The Bangladesh Institute of Development Studies (BIDS) conducted a phone survey on 30,000 people covering all divisions and districts from 5 May to 29 May, 2020. They found 13% people became unemployed due to the pandemic, 19.2% with income less than Tk5,000 per month reported that their income fell 75%, while 23.3% with income between Tk5000-15000 reported an income contraction of 50% relative to the previous month's income.
The transmission of the economic decline to the rural space happened primarily through the impact of the pandemic on the cottage, micro, and small enterprises as well as reverse migration. A BIDS survey of 375 enterprises and 360 workers, from 26 April to 10 May, 2020 found revenues of rural small entrepreneurs dropped by 67% in 2020 compared to the previous year. Only 16% of SMEs could stay open during the lockdown. PPRC-BIGD's April 2021 survey found 27.3% of urban slum-dwellers migrated back to their rural roots last year, more than one third of whom did not return yet. Suffering from excruciating hunger or risk death from the virus is the real dilemma faced by most informal economy workers.
There were many more surveys at different times, all painting a consistent picture: the economic shock and attendant disruptions to livelihoods during the pandemic were large across a range of populations in most locations.
Yet, the persons in authority ask:
Could these be biased or even false views?
Indeed, phone surveys are more prone to various forms of biases. They naturally require phone ownership leading to coverage bias. Phone survey response rates tend to be lower than face-to-face surveys leading to nonresponse bias. The responding households may be systematically different from households that do not respond. The severity of these biases may vary depending both on the phone survey mode and on the sampling strategy.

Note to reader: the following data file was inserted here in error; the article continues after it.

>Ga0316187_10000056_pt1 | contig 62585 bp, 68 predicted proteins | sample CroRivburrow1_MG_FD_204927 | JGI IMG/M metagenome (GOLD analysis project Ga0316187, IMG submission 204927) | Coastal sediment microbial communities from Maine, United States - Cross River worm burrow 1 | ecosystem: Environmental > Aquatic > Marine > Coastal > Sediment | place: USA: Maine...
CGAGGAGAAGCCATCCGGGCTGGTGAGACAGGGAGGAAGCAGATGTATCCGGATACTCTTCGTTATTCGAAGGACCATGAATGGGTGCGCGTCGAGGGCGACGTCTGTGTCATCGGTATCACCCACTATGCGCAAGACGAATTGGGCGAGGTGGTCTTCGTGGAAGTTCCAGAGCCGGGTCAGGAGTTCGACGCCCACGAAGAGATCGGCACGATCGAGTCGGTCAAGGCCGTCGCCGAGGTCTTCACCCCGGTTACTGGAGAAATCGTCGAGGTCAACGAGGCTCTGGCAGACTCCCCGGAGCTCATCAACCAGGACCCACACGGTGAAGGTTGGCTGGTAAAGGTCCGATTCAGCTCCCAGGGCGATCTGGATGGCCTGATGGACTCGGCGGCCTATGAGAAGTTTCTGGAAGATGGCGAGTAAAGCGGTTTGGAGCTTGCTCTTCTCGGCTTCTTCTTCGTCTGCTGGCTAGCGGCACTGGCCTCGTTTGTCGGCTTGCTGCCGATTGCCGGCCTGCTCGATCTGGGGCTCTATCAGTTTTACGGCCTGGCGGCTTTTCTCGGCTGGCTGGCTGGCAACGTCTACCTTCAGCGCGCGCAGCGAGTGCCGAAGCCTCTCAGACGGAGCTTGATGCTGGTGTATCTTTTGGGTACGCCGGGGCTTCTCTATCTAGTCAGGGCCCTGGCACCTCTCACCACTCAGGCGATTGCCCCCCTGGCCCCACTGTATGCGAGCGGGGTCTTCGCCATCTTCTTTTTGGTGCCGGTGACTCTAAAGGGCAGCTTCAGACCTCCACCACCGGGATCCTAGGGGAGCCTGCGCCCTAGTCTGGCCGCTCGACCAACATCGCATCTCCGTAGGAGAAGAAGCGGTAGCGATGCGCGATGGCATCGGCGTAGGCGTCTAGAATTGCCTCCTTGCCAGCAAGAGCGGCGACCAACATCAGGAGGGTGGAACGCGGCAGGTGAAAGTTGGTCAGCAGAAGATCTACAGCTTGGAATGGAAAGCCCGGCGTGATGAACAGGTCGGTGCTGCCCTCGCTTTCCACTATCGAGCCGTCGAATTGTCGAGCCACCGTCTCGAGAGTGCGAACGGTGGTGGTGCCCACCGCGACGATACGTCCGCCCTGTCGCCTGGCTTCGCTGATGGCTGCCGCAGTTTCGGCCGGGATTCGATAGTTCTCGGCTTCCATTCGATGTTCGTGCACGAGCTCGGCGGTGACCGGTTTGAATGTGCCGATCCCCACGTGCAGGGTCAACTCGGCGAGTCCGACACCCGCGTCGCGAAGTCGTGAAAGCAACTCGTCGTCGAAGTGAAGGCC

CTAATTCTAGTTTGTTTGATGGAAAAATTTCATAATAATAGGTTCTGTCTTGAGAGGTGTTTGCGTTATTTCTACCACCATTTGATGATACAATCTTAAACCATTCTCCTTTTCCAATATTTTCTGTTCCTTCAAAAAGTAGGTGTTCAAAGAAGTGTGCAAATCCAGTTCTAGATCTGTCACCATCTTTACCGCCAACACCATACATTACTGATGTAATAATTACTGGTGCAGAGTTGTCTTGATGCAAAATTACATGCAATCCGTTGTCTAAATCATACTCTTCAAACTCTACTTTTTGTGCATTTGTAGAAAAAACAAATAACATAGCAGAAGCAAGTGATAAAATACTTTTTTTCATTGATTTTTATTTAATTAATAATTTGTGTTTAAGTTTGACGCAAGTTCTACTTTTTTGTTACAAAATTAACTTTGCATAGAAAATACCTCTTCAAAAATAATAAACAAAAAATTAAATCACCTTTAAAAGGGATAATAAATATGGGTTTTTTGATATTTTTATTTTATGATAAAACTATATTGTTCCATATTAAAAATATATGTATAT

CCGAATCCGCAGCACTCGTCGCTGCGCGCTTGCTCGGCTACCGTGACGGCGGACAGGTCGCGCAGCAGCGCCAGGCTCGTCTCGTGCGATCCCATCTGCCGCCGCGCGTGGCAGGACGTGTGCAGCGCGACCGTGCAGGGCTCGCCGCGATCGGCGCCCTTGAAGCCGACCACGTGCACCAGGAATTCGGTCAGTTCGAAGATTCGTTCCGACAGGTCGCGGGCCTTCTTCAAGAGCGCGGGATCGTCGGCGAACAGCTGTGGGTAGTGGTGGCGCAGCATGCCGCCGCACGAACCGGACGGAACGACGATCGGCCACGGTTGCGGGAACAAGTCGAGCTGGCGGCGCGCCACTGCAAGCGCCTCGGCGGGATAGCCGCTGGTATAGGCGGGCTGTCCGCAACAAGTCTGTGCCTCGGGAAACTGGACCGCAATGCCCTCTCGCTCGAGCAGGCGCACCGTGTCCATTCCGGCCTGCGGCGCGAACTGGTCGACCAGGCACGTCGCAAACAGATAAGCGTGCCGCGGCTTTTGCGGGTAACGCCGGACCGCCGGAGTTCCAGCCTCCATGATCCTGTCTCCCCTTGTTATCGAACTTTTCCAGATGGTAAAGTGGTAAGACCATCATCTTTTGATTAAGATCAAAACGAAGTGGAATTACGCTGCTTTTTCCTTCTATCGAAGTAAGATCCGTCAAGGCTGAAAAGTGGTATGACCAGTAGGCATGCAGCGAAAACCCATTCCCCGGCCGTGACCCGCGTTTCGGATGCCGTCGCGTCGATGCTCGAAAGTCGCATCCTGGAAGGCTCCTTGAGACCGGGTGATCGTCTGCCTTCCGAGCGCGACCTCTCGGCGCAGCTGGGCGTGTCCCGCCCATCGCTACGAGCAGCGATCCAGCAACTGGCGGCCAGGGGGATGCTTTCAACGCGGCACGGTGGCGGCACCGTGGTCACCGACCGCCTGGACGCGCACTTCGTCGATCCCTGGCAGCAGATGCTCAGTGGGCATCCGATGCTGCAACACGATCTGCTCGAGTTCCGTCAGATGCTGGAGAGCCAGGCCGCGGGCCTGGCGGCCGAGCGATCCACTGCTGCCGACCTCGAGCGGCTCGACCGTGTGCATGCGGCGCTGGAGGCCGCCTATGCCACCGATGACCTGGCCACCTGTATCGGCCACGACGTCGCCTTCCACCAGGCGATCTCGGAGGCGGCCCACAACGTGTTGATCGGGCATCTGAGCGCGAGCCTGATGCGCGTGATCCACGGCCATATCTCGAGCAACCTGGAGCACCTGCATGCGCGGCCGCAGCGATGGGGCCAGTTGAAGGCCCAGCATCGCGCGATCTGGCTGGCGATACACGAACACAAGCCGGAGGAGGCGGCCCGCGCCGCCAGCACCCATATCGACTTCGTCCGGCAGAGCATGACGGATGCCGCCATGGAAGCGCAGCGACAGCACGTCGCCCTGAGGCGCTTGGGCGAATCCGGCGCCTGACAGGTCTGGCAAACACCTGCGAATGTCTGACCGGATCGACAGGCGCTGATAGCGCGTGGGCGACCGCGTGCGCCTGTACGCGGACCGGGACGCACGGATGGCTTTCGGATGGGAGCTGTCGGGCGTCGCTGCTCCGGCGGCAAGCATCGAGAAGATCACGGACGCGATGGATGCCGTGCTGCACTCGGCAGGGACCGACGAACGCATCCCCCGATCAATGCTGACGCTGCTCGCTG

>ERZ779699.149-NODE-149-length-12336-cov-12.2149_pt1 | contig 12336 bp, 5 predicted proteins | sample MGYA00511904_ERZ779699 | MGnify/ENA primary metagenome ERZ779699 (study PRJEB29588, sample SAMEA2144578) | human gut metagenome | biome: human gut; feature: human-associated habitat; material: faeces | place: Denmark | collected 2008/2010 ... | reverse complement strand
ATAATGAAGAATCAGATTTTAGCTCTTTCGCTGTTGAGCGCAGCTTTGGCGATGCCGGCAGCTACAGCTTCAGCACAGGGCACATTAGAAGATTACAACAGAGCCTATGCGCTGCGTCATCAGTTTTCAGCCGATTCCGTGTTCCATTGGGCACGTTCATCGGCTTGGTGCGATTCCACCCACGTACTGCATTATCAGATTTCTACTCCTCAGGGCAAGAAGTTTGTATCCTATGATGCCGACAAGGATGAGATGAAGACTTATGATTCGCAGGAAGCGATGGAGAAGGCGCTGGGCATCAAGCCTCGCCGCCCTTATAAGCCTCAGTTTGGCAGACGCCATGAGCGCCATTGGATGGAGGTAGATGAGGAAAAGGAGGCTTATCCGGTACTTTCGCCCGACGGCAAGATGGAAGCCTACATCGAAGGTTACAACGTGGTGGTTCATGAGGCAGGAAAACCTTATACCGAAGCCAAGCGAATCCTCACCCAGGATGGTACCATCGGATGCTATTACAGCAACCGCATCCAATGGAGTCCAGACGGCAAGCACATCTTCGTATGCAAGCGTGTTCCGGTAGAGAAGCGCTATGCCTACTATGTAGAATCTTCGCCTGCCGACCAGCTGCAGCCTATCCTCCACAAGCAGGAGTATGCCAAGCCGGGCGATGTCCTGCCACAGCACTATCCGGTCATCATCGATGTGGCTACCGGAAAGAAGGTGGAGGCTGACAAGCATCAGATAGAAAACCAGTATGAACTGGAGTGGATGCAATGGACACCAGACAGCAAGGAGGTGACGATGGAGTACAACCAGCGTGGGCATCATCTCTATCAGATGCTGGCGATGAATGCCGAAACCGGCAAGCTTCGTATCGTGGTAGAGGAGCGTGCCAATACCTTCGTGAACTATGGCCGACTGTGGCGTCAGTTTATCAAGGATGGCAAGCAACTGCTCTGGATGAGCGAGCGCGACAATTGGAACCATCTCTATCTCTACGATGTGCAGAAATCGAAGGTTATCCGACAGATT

What does the evidence say?
A recent WB analysis found phone survey respondents in Ethiopia, Malawi, Nigeria, and Uganda are significantly different from the general adult population in a range of demographic, education, and labor market characteristics. On average, respondent household heads or their spouses are older, more educated, and more likely to own a household enterprise. The differences in means remain statistically significant for most of the outcomes of interest even after recalibrating the household sampling weights to move the estimates for the phone survey respondents closer to those for the general adult population.
While there is remarkable consistency in the direction of the bias across the indicators, it is not inevitable. The bias is always towards households that are better off in terms of consumption expenditures and general living standards. The bias nearly always tends to favor wealthier households. However, coverage bias was not much of a concern in Nigeria, due largely to relatively higher mobile phone penetration compared to Ethiopia, Malawi, and Uganda.
The conclusion: Yes, the phone survey results could indeed be biased. The surveys do not fully reflect the situation of poorer households.
What then can we make of the numbers on the new poor spewing out from various phone-based surveys that may be over-representing the non-poor relative to the extremely poor? The non-poor may be overstating or understating their precarity to the pandemic. The only way to get a better sense is to compare results from surveys not relying on phones with similar phone-based surveys.